Canadian Vending

Features Products Operations Technology
AI-prevented food waste

How machine learning predicts demand and supply


August 4, 2020
By Naomi Szeben


Topics
Photo credit: ArtCookStudio/Adobe Stock

C anadian Vending and Of-fice Coffee Service spoke with Crisp’s founder, Are Traasdahl,

about the AI-driven program he created. Though Crisp was invented with the intention of reducing food waste, the pandemic generated a new use for Crisp: anticipating food shortages of finished goods, or scarcity of ingredients before a product was made. Crisp is a program that can inform an office coffee vendor of a delay or a com-plete absence of a certain product, immedi-ate decisions can be made to replace or wait for a delivery of key goods to be made.

The Harvard Business Review reported on the problems of supply chains in an ar-ticle published on March 27 this year, as North America shut down its businesses and urged consumers to stay home. The authors, Thomas Y. Choi , Dale Rogers and Bindiya Vakil reported, “a small minority of companies that invested in mapping their supply networks before the pandemic emerged better prepared. They have better visibility into the structure of their supply chains. Instead of scrambling at the last minute, they have a lot of information at their fingertips within minutes of a poten-tial disruption. They know exactly which suppliers, sites, parts, and products are at risk, which allows them to put themselves first in line to secure constrained inventory and capacity at alternate sites.”

Crisp offered that advantage, and re-ally showed its value as the early days of the pandemic introduced trucking delays, breakdown in supply chains and some-times, complete absences of much-needed products. Traasdahl spoke of his travel-inspired invention. While staying in New Zealand, he witnessed an apple orchard that had 70 per cent of its apples rotting in the field after the end of the season. Simi-larly, the opposite problem was happen-ing in India, he noted, and his mission to find out why began.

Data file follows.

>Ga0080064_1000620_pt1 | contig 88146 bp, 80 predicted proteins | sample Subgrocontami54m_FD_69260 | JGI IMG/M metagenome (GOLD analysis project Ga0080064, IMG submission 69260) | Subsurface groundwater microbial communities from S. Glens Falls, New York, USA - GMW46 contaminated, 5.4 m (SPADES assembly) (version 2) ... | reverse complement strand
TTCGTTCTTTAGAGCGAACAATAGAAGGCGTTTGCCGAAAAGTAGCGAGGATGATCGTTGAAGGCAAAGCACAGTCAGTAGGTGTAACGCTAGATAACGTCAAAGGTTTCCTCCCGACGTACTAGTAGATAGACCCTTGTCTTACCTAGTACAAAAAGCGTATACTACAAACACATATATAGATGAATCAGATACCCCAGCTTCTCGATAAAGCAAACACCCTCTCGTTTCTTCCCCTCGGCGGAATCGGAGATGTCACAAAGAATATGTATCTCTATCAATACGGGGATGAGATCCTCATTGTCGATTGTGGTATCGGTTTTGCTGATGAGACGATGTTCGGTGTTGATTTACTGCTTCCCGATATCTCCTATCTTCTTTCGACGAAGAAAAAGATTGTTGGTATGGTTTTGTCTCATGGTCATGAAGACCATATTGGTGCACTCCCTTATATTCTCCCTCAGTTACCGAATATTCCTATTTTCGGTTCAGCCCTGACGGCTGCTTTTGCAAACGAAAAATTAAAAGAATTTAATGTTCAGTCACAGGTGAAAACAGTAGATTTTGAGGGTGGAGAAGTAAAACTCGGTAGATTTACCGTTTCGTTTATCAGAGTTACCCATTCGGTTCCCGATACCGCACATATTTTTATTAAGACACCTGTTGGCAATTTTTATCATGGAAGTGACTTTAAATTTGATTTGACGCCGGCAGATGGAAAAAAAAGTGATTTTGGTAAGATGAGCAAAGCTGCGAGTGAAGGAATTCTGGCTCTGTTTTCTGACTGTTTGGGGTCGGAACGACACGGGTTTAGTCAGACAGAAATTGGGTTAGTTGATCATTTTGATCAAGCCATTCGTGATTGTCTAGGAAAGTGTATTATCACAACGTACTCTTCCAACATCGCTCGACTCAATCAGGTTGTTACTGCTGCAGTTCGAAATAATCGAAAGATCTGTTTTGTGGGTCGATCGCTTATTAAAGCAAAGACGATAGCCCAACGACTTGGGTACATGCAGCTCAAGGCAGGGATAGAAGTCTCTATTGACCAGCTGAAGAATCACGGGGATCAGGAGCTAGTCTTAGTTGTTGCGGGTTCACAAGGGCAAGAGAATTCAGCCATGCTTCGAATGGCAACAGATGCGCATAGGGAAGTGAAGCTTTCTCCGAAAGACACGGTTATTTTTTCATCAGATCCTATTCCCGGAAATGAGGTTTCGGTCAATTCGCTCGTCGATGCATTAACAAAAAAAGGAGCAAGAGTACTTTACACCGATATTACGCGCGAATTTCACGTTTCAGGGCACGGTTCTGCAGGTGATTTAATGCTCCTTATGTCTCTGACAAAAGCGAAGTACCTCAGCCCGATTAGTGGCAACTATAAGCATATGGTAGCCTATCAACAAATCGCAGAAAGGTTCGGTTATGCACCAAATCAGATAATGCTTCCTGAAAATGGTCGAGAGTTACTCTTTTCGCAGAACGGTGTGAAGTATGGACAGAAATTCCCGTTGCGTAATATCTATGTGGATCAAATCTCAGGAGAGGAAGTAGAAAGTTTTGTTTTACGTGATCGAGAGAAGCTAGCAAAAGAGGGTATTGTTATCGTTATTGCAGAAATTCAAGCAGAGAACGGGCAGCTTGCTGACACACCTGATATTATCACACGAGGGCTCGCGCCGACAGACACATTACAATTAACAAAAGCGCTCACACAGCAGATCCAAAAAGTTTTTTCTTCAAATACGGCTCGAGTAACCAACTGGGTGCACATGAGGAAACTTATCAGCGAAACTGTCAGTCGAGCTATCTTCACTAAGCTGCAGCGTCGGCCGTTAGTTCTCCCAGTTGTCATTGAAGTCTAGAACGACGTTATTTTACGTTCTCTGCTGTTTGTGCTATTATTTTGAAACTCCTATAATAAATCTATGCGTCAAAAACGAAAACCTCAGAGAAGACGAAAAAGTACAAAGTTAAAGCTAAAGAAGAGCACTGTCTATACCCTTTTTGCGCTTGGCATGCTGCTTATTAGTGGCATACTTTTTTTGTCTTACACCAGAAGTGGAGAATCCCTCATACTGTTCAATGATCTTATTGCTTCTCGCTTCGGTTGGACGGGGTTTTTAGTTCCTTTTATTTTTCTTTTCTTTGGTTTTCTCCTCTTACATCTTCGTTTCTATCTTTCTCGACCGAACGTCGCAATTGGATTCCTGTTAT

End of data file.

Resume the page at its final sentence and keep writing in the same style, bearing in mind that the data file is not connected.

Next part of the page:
Advertisment

“We did research on this…we see that often more than a third of the food that’s being produced does not reach the consum-er at all. I’ve been aware of that for a time for a long time and we all try to do something about it. But one of the really big issues is all the food that’s lost be-fore it reaches the consum-ers,” stated Traasdahl.

Are Traasdahl, founder of CRISP.

According to Traasdahl, Crisp follows the supply chain all the way from through each steps of a supply chain. For many products such as coffee, many companies may be involved as well as the cost of imports and exports, roasting costs, packaging and finally, marketing.

“We capture data along the whole sup-ply chain, use that data to produce very ac-curate sales forecasts. We interviewed over 100 executives in the in the food industry, and it all came down to one thing: it’s in-credibly hard to have an accurate sales forecast; That’s the reason that sometimes we have too much; If you have too much you have to throw it out. Have too little, then you lose out on revenue and have up-set customers because you have too little.”

Traasdahl’s twenty years of technological experience with data mining came in handy. According to him, the use of the program is easy and can allow for a sales forecast that allows any baker to know how much they will sell in three months, or in a year. “That’s been very helpful in terms of the reduction of food waste but also in terms of creating more revenue.”

While office coffee service operators and pantry services experience peaks and valleys, the system uses a vendor’s own inventory history and past sales to isolate demand.